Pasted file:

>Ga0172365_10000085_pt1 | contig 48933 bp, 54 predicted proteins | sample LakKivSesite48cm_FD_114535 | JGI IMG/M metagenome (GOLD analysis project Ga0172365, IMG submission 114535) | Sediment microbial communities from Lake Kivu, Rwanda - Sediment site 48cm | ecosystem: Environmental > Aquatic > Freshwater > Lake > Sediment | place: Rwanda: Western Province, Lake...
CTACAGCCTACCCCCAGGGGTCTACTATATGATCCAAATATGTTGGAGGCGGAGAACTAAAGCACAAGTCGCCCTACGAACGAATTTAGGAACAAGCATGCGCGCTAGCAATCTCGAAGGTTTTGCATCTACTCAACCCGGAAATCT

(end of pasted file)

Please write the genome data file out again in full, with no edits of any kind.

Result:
>Ga0172365_10000085_pt1 | contig 48933 bp, 54 predicted proteins | sample LakKivSesite48cm_FD_114535 | JGI IMG/M metagenome (GOLD analysis project Ga0172365, IMG submission 114535) | Sediment microbial communities from Lake Kivu, Rwanda - Sediment site 48cm | ecosystem: Environmental > Aquatic > Freshwater > Lake > Sediment | place: Rwanda: Western Province, Lake...
CTACAGCCTACCCCCAGGGGTCTACTATATGATCCAAATATGTTGGAGGCGGAGAACTAAAGCACAAGTCGCCCTACGAACGAATTTAGGAACAAGCATGCGCGCTAGCAATCTCGAAGGTTTTGCATCTACTCAACCCGGAAATCT